The site of Olbasa was first identified by the discovery of two Latin imperial inscriptions near the modern village of Belenli in 1842 and even today the surviving evidence from Olbasa (including as it does both texts and coins) still belongs chiefly to the imperial period. Olbasa's prominence then stemmed from the fact that it was “refounded” by Augustus as a military colony. Very little has been pieced together of the history and development of the city prior to the arrival of the Romans and the present inscription, therefore, represents a large advance on our knowledge of Olbasa in the Hellenistic period as well as contributing to our understanding of developments in the region at large.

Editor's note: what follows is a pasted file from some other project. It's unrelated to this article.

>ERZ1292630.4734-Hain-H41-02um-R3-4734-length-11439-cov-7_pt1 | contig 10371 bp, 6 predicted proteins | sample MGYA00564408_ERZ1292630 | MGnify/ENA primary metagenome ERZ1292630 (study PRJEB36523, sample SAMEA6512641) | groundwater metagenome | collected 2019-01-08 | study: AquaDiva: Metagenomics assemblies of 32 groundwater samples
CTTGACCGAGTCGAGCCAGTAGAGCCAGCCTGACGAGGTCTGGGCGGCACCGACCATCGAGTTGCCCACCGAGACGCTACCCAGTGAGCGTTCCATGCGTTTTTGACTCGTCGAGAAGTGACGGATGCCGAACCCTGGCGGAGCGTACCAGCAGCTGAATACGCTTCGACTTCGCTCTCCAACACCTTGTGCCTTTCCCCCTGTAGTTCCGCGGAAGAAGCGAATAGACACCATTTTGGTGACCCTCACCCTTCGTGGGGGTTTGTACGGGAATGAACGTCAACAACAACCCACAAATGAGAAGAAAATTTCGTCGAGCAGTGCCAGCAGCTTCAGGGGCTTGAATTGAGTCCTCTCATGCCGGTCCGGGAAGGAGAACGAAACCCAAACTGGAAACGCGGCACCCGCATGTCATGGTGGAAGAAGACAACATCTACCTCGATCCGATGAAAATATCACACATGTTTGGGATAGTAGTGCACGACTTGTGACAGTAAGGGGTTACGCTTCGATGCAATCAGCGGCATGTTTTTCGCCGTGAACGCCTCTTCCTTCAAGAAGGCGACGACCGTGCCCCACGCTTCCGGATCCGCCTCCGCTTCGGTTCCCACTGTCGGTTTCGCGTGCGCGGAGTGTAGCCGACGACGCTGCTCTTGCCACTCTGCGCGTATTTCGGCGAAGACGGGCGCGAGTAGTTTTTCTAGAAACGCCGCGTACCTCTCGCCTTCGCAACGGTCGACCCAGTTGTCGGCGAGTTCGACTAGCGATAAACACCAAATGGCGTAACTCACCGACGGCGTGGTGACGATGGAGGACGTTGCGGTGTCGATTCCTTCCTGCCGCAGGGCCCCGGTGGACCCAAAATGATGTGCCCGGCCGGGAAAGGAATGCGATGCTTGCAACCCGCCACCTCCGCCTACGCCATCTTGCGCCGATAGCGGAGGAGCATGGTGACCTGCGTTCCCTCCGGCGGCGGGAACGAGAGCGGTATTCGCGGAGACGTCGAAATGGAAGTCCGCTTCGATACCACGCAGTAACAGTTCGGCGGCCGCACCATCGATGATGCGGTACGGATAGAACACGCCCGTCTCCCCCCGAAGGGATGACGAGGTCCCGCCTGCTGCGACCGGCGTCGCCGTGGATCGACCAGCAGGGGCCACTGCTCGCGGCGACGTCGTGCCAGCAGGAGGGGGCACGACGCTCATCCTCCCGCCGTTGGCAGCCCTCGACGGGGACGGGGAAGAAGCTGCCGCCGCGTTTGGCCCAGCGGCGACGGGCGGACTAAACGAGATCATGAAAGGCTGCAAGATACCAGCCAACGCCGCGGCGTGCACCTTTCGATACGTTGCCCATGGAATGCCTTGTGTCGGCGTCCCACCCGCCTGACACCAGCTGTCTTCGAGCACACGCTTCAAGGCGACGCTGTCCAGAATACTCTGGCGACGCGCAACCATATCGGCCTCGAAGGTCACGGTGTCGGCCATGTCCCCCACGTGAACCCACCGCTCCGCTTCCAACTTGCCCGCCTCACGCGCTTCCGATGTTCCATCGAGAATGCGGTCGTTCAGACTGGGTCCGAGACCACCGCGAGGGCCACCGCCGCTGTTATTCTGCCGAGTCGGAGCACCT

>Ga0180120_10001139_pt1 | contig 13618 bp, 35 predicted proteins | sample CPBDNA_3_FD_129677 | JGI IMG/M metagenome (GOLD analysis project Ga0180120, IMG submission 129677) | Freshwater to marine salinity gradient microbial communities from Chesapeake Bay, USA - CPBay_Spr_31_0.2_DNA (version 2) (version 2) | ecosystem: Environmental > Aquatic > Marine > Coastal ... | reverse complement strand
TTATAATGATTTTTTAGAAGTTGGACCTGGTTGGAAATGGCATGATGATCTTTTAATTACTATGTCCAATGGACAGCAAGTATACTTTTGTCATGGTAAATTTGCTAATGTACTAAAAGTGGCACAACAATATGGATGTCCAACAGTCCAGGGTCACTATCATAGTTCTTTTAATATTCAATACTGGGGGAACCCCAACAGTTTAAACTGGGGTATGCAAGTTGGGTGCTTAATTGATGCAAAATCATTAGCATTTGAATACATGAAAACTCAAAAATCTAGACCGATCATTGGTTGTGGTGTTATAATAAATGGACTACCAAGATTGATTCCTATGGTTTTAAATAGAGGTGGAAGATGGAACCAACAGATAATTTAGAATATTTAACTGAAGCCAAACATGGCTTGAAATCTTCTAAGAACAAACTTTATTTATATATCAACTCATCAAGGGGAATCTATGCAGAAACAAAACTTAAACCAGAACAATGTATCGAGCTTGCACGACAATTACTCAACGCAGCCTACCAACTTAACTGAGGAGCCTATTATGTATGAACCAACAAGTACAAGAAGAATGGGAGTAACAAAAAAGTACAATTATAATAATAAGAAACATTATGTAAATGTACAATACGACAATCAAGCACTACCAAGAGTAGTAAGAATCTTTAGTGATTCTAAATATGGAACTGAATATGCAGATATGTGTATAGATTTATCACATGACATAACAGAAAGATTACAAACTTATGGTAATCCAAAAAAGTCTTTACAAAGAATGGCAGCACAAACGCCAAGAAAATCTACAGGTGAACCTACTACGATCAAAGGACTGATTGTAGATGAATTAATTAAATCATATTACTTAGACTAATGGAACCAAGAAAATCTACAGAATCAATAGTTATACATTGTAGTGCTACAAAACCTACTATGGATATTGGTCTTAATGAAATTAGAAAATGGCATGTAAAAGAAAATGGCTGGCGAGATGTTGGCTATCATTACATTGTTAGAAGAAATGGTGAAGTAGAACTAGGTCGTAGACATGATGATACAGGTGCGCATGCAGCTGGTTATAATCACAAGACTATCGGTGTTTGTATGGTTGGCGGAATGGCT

Modern research on the area of south-western Asia Minor now known as Lycia and Pisidia has been greatly assisted by the work of George Bean and Alan Hall both of whom published major articles containing topographical discussions and many previously unknown inscriptions. The Pisidian Survey Project led by Stephen Mitchell has also contributed greatly to our historical understanding of the region in both the Hellenistic and Roman periods by the archaeological studies conducted at the cities of Antioch by Pisidia, Sagalassos, Cremna and Ariassos.